16th Apr2018

‘Fighting American: The Ties That Bind #2’ Review

by Dean Fuller

Written by Gordon Rennie | Art by Andie Tong | Published by Titan Comics


Last issue’s first issue of the book’s second arc was every bit as good as every issue of the first arc, and that’s saying something. The second album is always the most difficult, but Gordon Rennie just kept on doing what he started with, and it’s working a treat. Even the loss of Duke Mighten on art isn’t as great as I thought it would be, as Andie Tong has done a decent job as his replacement. Still a top of the pile book for sure. So by now I’m sure you are all aware that Fighting American and sidekick Speedboy are trapped in the 21st Century, with all their Fifties era values and morals putting them a little at odds with the modern day, although Speedboy is enjoying the, shall we say, freedom that modern women have in the way they look and dress.

The dynamic duo though have hit a snag in their partnership when it turns out that American doesn’t even know the real name of his partner. Speedboy decides to leave, and takes off on his own, probably not his best move. Meanwhile, their old Fifties villain Double-Header, a man indeed possessed of two heads, has become both the head of the FBI and the head of a crime syndicate, and has prepared a two pronged assault on Fighting American. Friendly Agent Rutherford has been banished, and corrupt Agents Carver and Cruikshank assigned. Plus, potentially worse of all, American is seemingly about to find out he has descendants , the Krunckle’s, who are a little on the white supremacist side of the political spectrum.

Which is ironic, as the agent sent to hear them out is Agent Carver, an African-American. Seems they are the real deal. Meanwhile Agent Cruikshank is doing her job by throwing Fighting American into various pitched battles on his own, hoping he’ll get hurt. Badly. He has his hands full with a huge killer robot for a time but manages to dispatch it eventually, discovering it was being controlled by a six year old girl using that stolen tech. Naughty, but nothing selling the newspaper Grit can’t sort out (a little in joke for fans of 60’s and 70’s American comics). Seems putting American in physical danger isn’t working, so time to go to work on the psychological. Remember the fact that Fighting American is actually the mind of Nelson Flagg in the body of brother Johnny Flag. Yep, that.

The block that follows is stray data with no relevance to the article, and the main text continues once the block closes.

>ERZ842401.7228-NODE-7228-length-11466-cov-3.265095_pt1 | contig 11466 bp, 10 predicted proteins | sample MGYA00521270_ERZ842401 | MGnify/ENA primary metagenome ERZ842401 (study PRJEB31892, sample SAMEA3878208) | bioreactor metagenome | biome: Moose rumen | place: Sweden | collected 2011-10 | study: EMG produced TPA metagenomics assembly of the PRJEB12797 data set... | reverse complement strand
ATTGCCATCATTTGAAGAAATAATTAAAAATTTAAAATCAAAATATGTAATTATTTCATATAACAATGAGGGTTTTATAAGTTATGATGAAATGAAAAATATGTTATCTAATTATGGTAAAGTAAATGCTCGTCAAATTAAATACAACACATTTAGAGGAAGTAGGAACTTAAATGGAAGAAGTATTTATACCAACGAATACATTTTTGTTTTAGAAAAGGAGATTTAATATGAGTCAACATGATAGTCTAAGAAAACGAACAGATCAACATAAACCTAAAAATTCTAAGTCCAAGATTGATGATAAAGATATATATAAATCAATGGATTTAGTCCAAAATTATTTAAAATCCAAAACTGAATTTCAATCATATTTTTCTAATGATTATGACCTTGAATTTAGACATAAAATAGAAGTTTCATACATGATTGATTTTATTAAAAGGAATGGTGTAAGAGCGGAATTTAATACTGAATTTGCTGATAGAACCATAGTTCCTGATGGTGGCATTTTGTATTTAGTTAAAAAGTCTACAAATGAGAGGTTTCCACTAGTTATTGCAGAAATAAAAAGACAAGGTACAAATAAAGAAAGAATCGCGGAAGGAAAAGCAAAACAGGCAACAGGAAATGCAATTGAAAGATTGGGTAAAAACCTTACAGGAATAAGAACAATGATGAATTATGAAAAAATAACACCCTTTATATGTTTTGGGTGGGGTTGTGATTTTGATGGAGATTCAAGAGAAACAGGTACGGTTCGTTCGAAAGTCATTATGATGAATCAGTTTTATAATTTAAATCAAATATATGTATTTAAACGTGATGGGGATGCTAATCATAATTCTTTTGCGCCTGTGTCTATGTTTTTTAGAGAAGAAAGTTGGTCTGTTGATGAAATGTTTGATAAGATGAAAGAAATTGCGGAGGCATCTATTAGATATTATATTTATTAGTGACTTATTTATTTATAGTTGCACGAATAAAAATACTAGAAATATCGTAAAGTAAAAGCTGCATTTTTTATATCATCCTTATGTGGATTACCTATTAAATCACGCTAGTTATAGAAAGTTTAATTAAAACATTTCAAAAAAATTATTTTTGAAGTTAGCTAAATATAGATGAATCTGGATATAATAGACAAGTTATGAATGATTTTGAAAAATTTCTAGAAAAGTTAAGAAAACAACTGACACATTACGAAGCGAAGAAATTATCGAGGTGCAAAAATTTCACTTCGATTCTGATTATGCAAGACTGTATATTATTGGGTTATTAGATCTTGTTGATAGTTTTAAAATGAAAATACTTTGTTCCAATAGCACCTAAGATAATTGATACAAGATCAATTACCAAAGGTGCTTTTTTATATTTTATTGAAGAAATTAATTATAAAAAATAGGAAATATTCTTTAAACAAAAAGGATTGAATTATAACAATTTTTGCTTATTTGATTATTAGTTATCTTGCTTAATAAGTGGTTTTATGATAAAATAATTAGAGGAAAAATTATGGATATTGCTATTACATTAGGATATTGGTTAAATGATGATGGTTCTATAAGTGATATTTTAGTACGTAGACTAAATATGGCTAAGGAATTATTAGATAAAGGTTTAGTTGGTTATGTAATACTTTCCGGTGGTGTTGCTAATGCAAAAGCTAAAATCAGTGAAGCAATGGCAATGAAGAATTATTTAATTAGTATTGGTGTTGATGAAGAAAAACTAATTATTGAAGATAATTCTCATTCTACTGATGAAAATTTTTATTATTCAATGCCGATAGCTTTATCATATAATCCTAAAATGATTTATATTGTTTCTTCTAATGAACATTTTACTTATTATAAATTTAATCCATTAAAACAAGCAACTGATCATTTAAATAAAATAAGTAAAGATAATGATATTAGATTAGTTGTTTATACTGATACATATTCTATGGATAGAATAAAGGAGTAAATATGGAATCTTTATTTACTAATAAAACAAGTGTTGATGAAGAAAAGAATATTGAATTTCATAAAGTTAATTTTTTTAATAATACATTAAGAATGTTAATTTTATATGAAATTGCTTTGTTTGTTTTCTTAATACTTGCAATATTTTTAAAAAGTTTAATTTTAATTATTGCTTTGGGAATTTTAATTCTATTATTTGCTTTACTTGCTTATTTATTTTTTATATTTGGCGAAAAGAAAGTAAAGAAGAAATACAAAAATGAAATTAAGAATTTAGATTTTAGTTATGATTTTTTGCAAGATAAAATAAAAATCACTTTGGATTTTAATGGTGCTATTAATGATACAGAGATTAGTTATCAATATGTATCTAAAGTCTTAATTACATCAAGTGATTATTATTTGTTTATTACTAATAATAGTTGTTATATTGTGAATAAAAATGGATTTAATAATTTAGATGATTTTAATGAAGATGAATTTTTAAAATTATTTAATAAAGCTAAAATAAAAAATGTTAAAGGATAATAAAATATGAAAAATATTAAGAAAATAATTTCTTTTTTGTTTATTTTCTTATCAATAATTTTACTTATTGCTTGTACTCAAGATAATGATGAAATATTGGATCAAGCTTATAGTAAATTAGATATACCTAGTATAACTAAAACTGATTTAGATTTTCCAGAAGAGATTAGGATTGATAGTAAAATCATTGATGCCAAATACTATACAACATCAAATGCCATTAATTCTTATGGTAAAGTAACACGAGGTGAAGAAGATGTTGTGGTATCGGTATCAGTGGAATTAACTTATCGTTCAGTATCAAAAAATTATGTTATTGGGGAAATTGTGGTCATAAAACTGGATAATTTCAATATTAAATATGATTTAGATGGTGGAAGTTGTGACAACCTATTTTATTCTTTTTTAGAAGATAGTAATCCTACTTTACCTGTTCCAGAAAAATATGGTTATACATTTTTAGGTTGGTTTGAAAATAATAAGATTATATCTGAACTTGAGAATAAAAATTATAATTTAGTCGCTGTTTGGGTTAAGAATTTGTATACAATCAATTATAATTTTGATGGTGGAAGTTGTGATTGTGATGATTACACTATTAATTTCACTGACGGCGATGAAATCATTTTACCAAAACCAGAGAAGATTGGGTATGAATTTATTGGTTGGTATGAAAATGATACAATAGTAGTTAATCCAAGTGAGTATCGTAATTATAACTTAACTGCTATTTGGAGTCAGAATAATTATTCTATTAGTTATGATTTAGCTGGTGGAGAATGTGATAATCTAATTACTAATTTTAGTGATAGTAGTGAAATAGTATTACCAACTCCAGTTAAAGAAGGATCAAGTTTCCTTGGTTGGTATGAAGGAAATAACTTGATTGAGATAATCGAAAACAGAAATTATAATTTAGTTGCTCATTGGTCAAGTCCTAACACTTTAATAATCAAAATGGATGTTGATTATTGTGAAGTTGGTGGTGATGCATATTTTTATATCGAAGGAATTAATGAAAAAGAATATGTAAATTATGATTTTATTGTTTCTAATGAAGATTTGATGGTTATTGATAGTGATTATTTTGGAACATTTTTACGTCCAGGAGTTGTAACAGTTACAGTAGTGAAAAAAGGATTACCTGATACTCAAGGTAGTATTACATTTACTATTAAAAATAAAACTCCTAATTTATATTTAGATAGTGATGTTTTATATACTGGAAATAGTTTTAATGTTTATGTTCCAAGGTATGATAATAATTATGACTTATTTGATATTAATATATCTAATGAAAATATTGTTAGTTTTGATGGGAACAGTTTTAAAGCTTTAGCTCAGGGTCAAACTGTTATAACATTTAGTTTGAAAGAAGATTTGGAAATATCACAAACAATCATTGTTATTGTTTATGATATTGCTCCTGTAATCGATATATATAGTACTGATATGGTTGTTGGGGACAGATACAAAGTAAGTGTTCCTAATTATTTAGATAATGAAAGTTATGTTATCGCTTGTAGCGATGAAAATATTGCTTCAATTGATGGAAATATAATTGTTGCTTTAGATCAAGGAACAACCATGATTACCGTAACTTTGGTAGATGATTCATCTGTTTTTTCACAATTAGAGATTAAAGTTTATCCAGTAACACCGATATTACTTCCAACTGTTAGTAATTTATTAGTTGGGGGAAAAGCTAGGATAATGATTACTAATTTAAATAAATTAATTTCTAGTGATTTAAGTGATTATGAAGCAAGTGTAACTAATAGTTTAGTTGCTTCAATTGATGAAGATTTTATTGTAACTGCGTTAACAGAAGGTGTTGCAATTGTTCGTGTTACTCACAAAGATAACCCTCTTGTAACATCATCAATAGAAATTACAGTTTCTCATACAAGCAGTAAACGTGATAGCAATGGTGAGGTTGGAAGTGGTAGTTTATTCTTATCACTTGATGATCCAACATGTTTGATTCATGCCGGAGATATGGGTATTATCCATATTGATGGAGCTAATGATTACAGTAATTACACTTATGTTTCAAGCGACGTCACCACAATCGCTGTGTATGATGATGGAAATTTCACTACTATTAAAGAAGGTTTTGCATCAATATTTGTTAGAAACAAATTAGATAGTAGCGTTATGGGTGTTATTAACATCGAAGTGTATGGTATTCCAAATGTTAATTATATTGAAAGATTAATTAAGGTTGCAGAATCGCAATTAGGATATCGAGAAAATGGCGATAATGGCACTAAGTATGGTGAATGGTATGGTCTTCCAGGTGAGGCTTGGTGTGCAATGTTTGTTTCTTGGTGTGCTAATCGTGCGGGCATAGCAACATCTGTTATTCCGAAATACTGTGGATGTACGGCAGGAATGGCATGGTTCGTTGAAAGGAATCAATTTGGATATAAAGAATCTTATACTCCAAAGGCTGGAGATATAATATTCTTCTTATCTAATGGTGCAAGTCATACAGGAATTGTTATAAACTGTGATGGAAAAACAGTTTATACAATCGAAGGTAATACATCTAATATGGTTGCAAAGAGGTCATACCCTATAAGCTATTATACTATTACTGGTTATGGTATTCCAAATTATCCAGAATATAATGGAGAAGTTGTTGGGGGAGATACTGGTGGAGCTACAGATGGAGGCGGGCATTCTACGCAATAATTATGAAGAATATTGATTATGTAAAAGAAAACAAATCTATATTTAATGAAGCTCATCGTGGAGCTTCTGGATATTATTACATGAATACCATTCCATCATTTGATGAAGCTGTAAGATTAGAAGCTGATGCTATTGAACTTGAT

Clearly Fighting American needs his friends, so where are Speedboy and Agent Rutherford? Agent Rutherford is languishing in the FBI basement, both figuratively and literally. As she tells her moderately interested co-workers, once a high flier her career was derailed when she shot the Papal Nuncio Ambassador in the behind. Don’t ask. Still, Rutherford’s not one to take this things laying down, and decides to do some checking of her own into the Bureau. She had better watch her back though, as her co-workers aren’t quite as harmless as they seem. As for Speedboy, he’s discovered that most 21st century of things, Virtual Reality, happy to escape from reality. Until star reporter Poison Penny finds him.

Not a word I tend to use much with this book, but a more subtle entry this time round from Gordon Rennie. Although the humour was still there, it took second place to some strong plot thread weaving, which is of course necessary as the book evolves and grows. The heroes took more of the spotlight this time, and I loved the little touches. The ‘I Want to Believe’ poster at Rutherford’s desk, the reference to Grit newspaper, using the body swap origin as a new plot device. Dialogue always makes me chuckle too. Andie Tong’s art is great, at times more realistic, at times over-exaggerated, whatever the plot demands, Always great layouts, and always a real feel of action and movement.

This is as good a book as you’ll find being put out anywhere, better than many of the DC and Marvels out there right now. When a writer at the top of his game ‘gets’ the character and concept, great things can happen. This book is certainly proof of that.

****½  4.5/5


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